Greg Goodman, whose City Center Parking company owns several undeveloped surface parking lots in the downtown area, has made a request to the Historic Landmarks Commission for permission to demolish a building he owns listed on the National Register of Historic Places.
Built in 1917, the Auto Rest building at Southwest 10th Avenue and Salmon Street is owned by another of Goodman's companies Pegg Properties. It's the little brick building with Bee Cleaners across from the Bike Gallery and the new Northwest Film Center headquarters.
According to the report I read by Nathalie Weinstein in the Daily Journal of Commerce, the Historic Landmarks Commission was to have considered the request yesterday, March 10. Does anyone know if there was a decision made?
Regardless of the decision, though, it's disappointing that Goodman would target a historic building for development -- according to the DJC, he wants to build an office, condos or a hotel -- when he already owns several surface parking lots downtown. Naturally, a surface parking lot would constitute a better candidate for development than a nearly century-old building. I'm sure Goodman's company has its reasons, such as location being more preferable at the 10th & Salmon site, or whatever. But if you follow architecture in Portland, it seems pretty clear that Goodman is not acting with the best interest of our built environment in mind.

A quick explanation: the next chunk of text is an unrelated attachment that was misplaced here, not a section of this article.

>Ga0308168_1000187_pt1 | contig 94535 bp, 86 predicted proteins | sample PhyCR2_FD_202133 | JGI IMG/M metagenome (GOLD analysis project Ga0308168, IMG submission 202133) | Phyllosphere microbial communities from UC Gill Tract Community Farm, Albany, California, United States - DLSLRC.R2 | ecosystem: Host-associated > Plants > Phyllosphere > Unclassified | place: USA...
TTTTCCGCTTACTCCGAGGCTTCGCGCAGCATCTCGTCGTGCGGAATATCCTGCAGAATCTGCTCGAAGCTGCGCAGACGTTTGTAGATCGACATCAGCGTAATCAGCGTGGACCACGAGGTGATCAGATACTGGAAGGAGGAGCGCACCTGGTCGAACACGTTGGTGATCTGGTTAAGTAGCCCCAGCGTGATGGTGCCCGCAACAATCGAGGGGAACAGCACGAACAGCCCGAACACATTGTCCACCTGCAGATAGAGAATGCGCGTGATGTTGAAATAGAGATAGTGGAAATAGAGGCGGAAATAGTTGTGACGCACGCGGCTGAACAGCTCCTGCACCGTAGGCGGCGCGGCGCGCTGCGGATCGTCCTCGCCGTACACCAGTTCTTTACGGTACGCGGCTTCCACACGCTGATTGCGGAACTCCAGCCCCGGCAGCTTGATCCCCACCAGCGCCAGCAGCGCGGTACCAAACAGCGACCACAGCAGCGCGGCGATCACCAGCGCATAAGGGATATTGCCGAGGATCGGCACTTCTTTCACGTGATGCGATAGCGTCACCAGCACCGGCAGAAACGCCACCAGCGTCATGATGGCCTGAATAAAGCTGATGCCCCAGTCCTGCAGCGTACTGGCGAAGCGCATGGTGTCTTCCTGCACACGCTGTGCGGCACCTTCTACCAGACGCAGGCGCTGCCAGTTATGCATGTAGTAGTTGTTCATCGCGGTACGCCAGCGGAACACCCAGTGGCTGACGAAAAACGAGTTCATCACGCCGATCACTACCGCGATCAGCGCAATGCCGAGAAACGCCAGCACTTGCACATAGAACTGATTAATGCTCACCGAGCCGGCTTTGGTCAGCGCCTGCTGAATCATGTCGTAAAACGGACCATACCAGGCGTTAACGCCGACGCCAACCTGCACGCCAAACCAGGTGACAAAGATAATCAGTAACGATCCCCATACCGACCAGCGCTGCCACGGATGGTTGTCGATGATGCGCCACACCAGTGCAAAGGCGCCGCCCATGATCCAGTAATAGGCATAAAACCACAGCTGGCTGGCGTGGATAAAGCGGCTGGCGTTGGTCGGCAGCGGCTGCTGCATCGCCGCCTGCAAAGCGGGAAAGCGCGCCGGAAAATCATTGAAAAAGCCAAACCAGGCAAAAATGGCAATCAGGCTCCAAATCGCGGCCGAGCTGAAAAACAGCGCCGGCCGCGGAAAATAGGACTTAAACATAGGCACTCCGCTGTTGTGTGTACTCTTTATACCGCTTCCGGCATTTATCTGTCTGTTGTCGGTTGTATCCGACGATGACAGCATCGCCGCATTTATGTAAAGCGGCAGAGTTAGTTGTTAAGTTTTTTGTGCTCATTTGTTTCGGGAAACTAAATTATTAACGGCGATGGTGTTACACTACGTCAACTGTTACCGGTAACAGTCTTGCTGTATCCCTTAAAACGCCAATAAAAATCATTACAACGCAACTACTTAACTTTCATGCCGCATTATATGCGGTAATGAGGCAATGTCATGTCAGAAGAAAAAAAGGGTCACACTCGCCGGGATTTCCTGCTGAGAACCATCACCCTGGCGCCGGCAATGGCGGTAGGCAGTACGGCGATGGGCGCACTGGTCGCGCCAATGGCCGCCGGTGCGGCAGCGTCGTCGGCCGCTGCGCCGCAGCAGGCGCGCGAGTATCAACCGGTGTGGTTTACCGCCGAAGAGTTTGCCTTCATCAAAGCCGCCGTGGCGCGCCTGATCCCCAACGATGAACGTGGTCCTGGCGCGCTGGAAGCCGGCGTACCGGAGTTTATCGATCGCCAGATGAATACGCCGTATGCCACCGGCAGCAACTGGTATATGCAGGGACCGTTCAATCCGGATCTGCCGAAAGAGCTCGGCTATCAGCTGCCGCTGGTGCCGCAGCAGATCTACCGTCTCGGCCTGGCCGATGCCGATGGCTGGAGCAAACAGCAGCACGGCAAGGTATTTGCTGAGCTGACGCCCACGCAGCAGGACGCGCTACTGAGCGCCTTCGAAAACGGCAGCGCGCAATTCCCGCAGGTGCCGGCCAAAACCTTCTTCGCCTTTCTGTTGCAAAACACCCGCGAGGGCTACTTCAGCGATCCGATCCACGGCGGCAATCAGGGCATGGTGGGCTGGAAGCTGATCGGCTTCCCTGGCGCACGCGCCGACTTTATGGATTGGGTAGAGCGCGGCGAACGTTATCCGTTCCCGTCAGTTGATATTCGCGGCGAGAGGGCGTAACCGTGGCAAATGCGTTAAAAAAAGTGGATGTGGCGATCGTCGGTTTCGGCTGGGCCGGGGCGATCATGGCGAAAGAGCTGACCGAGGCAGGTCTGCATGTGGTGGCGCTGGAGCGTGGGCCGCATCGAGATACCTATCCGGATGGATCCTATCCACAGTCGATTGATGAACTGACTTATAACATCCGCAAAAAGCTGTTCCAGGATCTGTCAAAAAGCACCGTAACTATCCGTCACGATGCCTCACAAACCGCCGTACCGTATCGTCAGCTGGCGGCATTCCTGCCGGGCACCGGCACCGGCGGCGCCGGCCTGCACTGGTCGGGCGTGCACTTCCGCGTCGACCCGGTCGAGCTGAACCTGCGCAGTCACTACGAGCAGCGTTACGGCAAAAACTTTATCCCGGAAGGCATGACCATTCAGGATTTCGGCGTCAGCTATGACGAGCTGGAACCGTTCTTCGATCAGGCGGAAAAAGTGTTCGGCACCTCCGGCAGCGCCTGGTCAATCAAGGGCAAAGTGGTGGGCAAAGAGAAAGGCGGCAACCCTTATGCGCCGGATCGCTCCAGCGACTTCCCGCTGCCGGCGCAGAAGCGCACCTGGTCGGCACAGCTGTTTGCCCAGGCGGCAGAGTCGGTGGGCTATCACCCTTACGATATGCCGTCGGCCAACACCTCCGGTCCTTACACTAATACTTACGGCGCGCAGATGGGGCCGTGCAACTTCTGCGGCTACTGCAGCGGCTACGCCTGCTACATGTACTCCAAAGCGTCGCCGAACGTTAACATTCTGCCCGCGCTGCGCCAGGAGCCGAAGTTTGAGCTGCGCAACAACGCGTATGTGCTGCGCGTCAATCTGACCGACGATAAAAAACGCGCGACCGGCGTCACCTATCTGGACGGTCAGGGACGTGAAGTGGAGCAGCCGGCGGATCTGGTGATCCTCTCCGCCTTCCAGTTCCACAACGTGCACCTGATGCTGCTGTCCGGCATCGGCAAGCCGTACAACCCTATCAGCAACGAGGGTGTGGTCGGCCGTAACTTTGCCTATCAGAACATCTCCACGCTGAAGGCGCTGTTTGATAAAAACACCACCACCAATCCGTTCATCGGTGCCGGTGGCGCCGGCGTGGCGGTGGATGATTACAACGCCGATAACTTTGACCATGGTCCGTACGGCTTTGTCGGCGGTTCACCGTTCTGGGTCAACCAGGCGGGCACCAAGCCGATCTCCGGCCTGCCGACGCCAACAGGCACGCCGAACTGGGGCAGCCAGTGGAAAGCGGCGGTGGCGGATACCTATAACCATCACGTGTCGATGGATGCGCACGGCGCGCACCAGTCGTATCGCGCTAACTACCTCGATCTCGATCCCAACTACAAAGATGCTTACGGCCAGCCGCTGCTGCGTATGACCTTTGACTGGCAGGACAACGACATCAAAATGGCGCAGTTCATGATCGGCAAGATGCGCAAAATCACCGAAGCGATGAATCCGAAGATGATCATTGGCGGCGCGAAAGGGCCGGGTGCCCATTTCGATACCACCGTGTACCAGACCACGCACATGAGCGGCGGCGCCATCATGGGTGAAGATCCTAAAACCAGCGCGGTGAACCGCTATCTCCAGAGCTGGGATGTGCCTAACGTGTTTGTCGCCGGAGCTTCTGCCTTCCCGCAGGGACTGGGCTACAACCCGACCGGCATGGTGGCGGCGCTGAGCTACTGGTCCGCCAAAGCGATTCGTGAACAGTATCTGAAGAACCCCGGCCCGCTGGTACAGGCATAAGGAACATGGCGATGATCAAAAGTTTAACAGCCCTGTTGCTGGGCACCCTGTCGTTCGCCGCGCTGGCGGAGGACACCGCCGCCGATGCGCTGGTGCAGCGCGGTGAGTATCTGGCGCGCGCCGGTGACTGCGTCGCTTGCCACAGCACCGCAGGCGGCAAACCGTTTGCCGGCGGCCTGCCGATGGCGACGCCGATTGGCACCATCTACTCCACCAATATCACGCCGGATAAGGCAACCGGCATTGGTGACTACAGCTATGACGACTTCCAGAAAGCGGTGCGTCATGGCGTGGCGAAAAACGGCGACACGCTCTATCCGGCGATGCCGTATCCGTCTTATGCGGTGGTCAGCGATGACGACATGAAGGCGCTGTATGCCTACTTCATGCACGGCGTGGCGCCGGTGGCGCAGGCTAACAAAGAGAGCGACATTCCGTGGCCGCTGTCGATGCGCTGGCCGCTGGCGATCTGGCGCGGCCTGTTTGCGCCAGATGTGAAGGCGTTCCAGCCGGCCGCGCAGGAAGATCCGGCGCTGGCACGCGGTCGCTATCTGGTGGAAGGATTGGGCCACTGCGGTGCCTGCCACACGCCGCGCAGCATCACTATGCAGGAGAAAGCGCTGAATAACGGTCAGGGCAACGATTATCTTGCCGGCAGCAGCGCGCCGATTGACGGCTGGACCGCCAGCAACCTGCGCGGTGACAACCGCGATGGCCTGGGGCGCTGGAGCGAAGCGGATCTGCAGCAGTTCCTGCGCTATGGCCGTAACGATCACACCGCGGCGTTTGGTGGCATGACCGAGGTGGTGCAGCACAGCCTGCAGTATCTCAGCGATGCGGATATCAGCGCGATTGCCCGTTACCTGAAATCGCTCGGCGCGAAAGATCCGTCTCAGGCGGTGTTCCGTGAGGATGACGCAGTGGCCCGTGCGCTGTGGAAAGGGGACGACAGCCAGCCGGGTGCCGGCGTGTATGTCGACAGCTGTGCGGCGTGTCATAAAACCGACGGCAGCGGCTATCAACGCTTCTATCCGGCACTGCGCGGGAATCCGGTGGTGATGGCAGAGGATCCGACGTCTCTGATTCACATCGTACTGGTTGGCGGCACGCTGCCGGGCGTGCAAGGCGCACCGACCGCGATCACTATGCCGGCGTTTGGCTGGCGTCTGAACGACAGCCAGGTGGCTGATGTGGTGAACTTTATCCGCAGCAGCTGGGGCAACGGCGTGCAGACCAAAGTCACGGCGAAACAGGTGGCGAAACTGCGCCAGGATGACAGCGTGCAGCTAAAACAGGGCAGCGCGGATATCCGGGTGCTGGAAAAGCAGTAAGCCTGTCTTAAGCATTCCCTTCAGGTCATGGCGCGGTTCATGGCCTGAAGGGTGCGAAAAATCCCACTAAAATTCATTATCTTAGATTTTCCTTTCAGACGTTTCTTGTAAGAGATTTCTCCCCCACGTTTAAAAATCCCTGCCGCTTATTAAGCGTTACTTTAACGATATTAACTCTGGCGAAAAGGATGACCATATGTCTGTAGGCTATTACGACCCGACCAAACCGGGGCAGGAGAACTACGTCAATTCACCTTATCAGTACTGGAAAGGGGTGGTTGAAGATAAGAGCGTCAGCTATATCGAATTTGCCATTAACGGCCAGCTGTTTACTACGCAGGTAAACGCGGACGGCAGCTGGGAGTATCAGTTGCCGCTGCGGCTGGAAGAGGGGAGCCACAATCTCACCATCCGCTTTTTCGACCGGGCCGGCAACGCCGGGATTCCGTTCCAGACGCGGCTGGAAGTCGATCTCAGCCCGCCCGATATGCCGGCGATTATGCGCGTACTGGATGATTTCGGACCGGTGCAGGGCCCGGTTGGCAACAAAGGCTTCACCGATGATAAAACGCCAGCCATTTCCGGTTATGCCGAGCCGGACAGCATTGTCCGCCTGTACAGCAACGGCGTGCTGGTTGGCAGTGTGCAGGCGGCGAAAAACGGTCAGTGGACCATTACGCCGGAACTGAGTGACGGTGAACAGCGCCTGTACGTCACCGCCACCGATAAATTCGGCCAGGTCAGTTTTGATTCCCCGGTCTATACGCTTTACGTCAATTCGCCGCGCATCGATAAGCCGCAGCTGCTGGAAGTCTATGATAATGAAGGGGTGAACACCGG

I don't want to vilify the guy or speak of his last name being an oxymoron, but how is it supposed to seem when there are these eyesores all over town in the form of surface parking lots you own, and you want to build something only where there's a historic building in the way?
The 10th & Salmon building isn't any architectural masterpiece, but it's a nice little piece of Portland's urban fabric. Obviously this is an era when the skyline is growing rapidly with big condos and offices. That makes little structures like this one all the more important as foothills to the mountains.
It was an encouraging move a year or two ago when Goodman announced that his company would begin developing their downtown surface lots. Their partnership with Gerding Edlen Development and Zimmer Gunsul Frasca on the 12th & Washington tower is seemingly going to result in a very nice building. It would be a shame for that to be undermined by Goodman's effort to demolish Portland's architectural history when there are numerous undeveloped downtown properties already in his portfolio.
The Historic Landmarks Commission has been subject to mounting criticism over the last couple years as it takes on more development projects, many of which have been modern buildings that the commission took issue with. This time around, though, the design community may be looking toward the HLC to take action, not to withhold it. But does the Landmarks Commission have the teeth (or, perhaps more appropriately, the dentures) and the will to stop one of the city's most quietly powerful landowners?
And even if the Auto Rest building gets saved, or Goodman backs off, what does this say about his company's attitude toward historic buidings?